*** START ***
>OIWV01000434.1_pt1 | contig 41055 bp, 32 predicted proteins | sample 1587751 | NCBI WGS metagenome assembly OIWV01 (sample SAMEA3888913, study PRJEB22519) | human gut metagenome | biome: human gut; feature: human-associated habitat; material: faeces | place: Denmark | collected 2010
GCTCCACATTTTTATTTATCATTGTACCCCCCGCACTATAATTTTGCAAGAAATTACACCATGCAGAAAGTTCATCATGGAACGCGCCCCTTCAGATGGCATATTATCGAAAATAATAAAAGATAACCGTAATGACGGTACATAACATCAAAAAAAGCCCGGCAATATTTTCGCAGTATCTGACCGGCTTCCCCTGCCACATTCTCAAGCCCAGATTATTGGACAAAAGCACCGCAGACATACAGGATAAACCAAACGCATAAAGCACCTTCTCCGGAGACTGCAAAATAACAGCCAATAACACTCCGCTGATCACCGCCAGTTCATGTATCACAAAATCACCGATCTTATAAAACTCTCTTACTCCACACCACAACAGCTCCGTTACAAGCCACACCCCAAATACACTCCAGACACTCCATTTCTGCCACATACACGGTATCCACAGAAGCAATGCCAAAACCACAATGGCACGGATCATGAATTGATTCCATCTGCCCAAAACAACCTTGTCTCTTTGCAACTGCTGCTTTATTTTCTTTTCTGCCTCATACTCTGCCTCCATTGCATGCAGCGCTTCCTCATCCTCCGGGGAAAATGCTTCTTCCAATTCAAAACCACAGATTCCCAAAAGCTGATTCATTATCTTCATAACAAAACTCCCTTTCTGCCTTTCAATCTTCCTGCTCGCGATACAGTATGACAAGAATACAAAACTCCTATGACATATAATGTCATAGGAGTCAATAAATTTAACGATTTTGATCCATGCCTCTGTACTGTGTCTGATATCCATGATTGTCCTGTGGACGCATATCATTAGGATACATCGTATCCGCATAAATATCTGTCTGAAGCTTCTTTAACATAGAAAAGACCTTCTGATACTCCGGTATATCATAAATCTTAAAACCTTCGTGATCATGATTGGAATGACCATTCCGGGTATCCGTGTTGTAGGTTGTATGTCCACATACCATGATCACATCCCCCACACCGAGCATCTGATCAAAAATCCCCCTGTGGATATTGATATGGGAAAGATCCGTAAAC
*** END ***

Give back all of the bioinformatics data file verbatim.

>OIWV01000434.1_pt1 | contig 41055 bp, 32 predicted proteins | sample 1587751 | NCBI WGS metagenome assembly OIWV01 (sample SAMEA3888913, study PRJEB22519) | human gut metagenome | biome: human gut; feature: human-associated habitat; material: faeces | place: Denmark | collected 2010
GCTCCACATTTTTATTTATCATTGTACCCCCCGCACTATAATTTTGCAAGAAATTACACCATGCAGAAAGTTCATCATGGAACGCGCCCCTTCAGATGGCATATTATCGAAAATAATAAAAGATAACCGTAATGACGGTACATAACATCAAAAAAAGCCCGGCAATATTTTCGCAGTATCTGACCGGCTTCCCCTGCCACATTCTCAAGCCCAGATTATTGGACAAAAGCACCGCAGACATACAGGATAAACCAAACGCATAAAGCACCTTCTCCGGAGACTGCAAAATAACAGCCAATAACACTCCGCTGATCACCGCCAGTTCATGTATCACAAAATCACCGATCTTATAAAACTCTCTTACTCCACACCACAACAGCTCCGTTACAAGCCACACCCCAAATACACTCCAGACACTCCATTTCTGCCACATACACGGTATCCACAGAAGCAATGCCAAAACCACAATGGCACGGATCATGAATTGATTCCATCTGCCCAAAACAACCTTGTCTCTTTGCAACTGCTGCTTTATTTTCTTTTCTGCCTCATACTCTGCCTCCATTGCATGCAGCGCTTCCTCATCCTCCGGGGAAAATGCTTCTTCCAATTCAAAACCACAGATTCCCAAAAGCTGATTCATTATCTTCATAACAAAACTCCCTTTCTGCCTTTCAATCTTCCTGCTCGCGATACAGTATGACAAGAATACAAAACTCCTATGACATATAATGTCATAGGAGTCAATAAATTTAACGATTTTGATCCATGCCTCTGTACTGTGTCTGATATCCATGATTGTCCTGTGGACGCATATCATTAGGATACATCGTATCCGCATAAATATCTGTCTGAAGCTTCTTTAACATAGAAAAGACCTTCTGATACTCCGGTATATCATAAATCTTAAAACCTTCGTGATCATGATTGGAATGACCATTCCGGGTATCCGTGTTGTAGGTTGTATGTCCACATACCATGATCACATCCCCCACACCGAGCATCTGATCAAAAATCCCCCTGTGGATATTGATATGGGAAAGATCCGTAAAC